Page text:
Corona virus in animals Print E-mail
News - Rubrieke
Wednesday, 25 March 2020 06:52
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Dr Liesel van der Merwe is a small animal medicine specialist. Send her your questions: This e-mail address is being protected from spambots. You need JavaScript enabled to view it .

Dr Liesel van der Merwe

Let’s talk about corona virus in our companion and domesticated animals: Members of the corona viruses are among the most numerous viruses infecting a wide variety of animals, including birds and humans.

The virus group is responsible for respiratory and gastrointestinal disorders. The genomes (genetic make-up) of all corona viruses have similar structures and organisation, but they also have unique group or even strain-specific genes.

Corona viruses (CoVs) are characterised by high genetic diversity, which is the result of much virus mutation and recombination, which can lead to the emergence of new viruses. These viruses can have new characteristics that even enable them to switch to new hosts.

Most corona viruses cause clinical disease in the species from which they were isolated but natural and experimental transmission to other species is possible. These newly created viruses can also acquire zoonotic potential, as seen with the severe acute respiratory syndrome (SARS), the epidemic from Southern China in 2003 and the current COVID-19 outbreak.

Corona virus infection is a very common infection in animals with almost all species having some species-specific corona virus causing disease. In cats feline corona virus is an enteric form, meaning it causes gastrointestinal disease. Most infections do not show any symptoms, but in some animals mild diarrhoea develops.

In cat households with more than six to eight cats, the disease becomes ubiquitous. After infection most cats shed the virus for a few weeks. Infection is by the faeco-oral route. And yes, cats are very fussy about what they eat, but they groom themselves and the virus particles will be in the fine dust from the litter tray.

In multi-cat households there is constant re-infection by shedders. Some cats also become persistent shedders in that they are asymptomatic, but still harbour the virus in the colon. These cats can shed large amounts of virus in the faeces.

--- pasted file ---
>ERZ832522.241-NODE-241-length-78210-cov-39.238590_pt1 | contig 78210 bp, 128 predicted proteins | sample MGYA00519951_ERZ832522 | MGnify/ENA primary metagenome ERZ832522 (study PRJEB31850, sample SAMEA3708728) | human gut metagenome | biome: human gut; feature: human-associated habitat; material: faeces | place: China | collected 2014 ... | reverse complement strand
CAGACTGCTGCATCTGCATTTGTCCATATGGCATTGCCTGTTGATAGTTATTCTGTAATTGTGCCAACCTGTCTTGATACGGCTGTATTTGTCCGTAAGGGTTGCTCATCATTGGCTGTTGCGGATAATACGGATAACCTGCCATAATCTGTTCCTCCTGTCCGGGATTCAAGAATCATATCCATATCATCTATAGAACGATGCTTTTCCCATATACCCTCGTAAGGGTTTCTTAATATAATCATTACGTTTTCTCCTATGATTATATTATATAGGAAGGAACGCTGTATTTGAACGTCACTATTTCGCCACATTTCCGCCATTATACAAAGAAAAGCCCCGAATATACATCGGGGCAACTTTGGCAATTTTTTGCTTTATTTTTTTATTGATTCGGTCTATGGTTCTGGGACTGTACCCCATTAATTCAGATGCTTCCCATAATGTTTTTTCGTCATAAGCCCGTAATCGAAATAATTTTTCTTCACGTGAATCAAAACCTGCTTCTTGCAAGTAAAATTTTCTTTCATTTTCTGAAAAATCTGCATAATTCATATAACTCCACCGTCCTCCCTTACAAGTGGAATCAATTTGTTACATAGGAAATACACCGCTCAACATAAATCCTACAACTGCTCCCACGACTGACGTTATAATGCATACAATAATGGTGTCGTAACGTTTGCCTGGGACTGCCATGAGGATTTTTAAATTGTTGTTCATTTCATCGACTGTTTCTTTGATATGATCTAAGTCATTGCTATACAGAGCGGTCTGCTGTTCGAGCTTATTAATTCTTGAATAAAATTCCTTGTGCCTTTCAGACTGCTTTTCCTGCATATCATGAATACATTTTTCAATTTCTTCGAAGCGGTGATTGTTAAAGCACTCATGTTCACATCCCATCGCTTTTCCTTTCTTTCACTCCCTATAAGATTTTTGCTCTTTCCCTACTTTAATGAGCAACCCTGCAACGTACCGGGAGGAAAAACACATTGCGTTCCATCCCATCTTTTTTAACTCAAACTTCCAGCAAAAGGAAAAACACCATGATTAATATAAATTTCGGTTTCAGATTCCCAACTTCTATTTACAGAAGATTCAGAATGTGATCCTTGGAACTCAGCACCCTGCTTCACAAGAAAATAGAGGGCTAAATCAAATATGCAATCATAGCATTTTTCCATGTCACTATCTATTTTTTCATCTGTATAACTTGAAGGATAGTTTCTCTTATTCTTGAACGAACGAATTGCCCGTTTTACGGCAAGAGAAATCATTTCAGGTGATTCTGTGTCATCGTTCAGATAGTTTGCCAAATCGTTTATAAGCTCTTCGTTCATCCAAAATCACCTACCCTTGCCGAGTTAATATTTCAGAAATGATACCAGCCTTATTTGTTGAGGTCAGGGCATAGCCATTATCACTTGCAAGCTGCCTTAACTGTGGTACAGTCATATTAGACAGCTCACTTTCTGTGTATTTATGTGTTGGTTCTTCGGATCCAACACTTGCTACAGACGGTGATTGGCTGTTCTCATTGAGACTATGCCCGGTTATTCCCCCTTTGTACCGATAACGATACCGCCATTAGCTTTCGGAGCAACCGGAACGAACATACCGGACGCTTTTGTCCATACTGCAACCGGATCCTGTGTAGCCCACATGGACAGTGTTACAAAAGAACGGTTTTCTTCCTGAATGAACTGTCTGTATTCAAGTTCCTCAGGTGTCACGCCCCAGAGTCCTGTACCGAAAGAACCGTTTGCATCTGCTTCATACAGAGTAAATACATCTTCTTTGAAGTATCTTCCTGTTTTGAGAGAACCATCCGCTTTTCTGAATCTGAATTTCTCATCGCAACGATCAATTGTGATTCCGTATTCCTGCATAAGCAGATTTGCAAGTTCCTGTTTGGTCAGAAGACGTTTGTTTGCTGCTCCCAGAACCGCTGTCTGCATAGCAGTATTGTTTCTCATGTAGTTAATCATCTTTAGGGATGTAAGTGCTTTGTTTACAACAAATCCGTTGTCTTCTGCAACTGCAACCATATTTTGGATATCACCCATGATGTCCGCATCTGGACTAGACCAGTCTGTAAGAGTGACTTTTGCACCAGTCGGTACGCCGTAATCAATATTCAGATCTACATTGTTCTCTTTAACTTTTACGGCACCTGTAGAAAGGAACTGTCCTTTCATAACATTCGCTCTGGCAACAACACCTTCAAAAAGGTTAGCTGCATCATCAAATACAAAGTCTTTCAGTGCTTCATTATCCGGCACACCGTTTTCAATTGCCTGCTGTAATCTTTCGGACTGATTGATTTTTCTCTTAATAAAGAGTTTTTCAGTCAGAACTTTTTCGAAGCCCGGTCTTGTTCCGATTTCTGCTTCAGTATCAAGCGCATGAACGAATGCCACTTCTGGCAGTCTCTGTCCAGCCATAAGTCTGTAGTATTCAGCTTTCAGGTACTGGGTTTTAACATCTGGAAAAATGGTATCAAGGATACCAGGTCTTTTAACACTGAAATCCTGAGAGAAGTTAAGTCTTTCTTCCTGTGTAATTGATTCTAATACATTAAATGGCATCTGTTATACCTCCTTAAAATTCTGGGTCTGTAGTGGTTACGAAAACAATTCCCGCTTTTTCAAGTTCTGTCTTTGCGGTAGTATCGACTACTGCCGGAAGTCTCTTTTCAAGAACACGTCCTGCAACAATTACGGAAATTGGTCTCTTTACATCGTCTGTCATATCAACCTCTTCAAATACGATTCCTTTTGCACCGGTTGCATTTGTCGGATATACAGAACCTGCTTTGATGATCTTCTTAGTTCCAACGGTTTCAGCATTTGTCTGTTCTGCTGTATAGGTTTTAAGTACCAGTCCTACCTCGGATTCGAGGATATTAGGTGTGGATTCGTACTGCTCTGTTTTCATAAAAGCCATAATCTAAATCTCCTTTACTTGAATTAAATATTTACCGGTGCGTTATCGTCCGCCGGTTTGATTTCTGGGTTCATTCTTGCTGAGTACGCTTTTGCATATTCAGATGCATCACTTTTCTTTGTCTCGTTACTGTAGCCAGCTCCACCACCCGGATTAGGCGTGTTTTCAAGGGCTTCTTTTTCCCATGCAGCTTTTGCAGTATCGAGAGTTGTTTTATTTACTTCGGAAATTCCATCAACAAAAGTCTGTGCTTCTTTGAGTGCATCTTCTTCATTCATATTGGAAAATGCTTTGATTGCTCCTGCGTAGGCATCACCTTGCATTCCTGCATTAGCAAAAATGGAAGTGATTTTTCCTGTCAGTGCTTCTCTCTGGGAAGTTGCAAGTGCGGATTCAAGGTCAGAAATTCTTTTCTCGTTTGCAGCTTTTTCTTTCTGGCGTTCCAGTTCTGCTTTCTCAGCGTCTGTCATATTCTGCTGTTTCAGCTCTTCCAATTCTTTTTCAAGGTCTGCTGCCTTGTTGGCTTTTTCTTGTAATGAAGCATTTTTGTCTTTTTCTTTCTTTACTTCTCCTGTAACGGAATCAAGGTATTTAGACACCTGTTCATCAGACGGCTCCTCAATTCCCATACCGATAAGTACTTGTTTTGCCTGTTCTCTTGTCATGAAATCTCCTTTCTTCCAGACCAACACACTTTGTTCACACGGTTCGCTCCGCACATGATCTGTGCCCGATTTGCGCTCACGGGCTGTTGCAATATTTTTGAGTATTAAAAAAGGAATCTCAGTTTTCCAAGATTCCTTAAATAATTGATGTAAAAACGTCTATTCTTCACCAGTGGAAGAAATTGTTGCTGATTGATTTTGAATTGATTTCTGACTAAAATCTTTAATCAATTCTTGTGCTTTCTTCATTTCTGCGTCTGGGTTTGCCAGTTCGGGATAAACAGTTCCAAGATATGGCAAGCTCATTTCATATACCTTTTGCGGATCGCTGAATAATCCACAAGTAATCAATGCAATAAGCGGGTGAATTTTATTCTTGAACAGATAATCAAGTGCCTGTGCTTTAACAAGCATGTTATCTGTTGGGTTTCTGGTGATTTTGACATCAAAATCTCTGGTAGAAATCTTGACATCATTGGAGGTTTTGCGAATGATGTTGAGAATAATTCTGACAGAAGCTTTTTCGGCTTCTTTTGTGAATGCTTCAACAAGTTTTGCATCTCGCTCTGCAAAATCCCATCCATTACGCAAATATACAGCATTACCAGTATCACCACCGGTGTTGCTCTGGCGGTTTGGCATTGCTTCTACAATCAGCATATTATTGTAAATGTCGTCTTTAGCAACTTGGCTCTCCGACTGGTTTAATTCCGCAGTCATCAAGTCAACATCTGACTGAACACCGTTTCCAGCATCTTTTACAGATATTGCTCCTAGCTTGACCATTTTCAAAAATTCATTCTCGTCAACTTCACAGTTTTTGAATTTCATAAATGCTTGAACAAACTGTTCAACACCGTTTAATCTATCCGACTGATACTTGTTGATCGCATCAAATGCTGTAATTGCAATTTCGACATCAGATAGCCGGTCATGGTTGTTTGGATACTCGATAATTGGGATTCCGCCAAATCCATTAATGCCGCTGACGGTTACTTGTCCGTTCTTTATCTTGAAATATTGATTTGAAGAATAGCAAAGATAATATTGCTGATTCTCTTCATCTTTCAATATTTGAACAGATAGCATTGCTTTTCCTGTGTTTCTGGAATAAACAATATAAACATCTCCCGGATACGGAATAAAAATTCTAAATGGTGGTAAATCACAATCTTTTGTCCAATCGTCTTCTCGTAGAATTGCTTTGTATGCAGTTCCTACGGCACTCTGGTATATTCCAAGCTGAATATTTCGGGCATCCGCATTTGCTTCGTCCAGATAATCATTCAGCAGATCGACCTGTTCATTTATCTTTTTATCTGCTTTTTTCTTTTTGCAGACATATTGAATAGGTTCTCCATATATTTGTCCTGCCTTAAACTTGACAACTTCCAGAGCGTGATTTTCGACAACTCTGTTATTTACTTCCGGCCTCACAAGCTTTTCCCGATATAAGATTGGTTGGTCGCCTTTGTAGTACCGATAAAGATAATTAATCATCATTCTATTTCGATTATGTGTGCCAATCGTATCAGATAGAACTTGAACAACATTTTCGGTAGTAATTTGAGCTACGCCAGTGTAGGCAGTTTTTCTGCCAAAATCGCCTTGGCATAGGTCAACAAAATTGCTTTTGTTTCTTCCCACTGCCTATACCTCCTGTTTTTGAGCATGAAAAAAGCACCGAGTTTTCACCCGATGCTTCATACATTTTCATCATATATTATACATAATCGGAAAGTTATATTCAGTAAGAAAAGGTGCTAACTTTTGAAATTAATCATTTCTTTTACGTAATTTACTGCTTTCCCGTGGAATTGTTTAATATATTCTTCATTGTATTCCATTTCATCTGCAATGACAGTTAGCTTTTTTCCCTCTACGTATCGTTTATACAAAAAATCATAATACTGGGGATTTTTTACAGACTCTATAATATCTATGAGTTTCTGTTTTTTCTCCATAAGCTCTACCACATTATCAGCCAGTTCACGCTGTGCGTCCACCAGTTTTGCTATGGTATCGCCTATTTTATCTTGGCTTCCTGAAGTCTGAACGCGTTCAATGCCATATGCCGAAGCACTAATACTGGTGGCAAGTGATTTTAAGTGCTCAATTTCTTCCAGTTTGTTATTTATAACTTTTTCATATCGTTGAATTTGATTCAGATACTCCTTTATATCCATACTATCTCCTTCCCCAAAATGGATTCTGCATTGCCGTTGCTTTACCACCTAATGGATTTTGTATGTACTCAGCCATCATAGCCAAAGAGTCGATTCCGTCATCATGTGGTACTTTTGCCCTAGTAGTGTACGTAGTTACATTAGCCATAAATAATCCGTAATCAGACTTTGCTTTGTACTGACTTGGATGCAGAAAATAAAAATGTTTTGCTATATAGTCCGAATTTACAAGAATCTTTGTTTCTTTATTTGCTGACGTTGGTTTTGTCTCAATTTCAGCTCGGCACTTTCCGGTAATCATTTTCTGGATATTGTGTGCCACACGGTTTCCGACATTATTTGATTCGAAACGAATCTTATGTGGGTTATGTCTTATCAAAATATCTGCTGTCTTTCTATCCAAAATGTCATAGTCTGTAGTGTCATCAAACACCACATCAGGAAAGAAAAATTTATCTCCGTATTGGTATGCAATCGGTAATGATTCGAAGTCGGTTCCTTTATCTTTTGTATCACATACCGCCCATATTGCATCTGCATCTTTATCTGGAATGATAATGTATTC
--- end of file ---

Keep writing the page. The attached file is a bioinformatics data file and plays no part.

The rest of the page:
The fact that cats are infected with feline enteric corona virus puts them at risk of developing feline infectious peritonitis (FIP), a fatal disease in cats. It is not understood how, but changes in the normal enteric corona virus cause a mutation to the virus, which allows it to enter the cat’s blood stream.

Once in the body, development of FIP depends on whether the immune system can eradicate the infection or whether the immune system just develops antibodies to the virus. This antibody virus complex causes severe vasculitis: Inflammation and leakage of serum from the small capillary blood vessels.

Dogs are infected with at least three types of corona virus. The most common one is also the intestinal (enteric) corona virus and is prevalent in many canine and related species, especially in group housing facilities.

The spread of the virus is by the faeco-oral route. Affected dogs will only shed for six to nine days, a much shorter time than infected cats. Infected dogs will generally develop diarrhoea. In the majority of cases the disease is mild, but can require medical supportive treatment and hospitalisation in very young puppies.

Canine respiratory corona virus is a relatively newly discovered infection (2003, England) and is genetically related to the human and bovine corona viruses which cause respiratory disease.

It is in a different group from the enteric corona virus. The virus is common in the UK, Greece, USA, Italy and Japan. The disease is highly contagious and is spread by direct dog-to-dog contact, aerosols of respiratory secretions generated by coughing and sneezing, and contact with contaminated environments, such as food and water bowls, collars and leashes and the hands and clothing of people who handle the infected dog.

The incubation period is four days and shedding is likely for seven to ten days. The virus is easily inactivated by quaternary ammonium disinfectants commonly used in veterinary clinics.

Disease is evidenced by rapid onset of sneezing, coughing and a nasal discharge for a short period. The disease is part of the “kennel cough” group of infections and is generally self-limiting. Secondary bacterial infections can worsen the signs and co-infection with other viruses is likely responsible if a pneumonia develops.

Bovine corona virus infections are associated with three diseases in cattle: Calf diarrhoea, winter dysentery (haemorrhagic diarrhoea) in adult cattle and respiratory infections in cattle of various ages, especially in feedlot cattle. The bovine corona viruses can infect other animal species, including wildlife. Bovine corona virus is closely related to the human corona virus OC43 that causes the common cold.

Corona virus in pigs also has a respiratory and enteric form caused by related but different corona viruses.

So, corona viruses have been around for a very long time; one article I read cites 300 million years. The virus, by its very genetic makeup, is prone to rapidly adjust and mutate. In my opinion humans would be very lucky to not be infected episodically, as this virus mutates and changes hosts.

“The thing that hath been, it is that which shall be; and that which is done is that which shall be done: and there is no new thing under the sun.”(Ecclesiastes 1:9)

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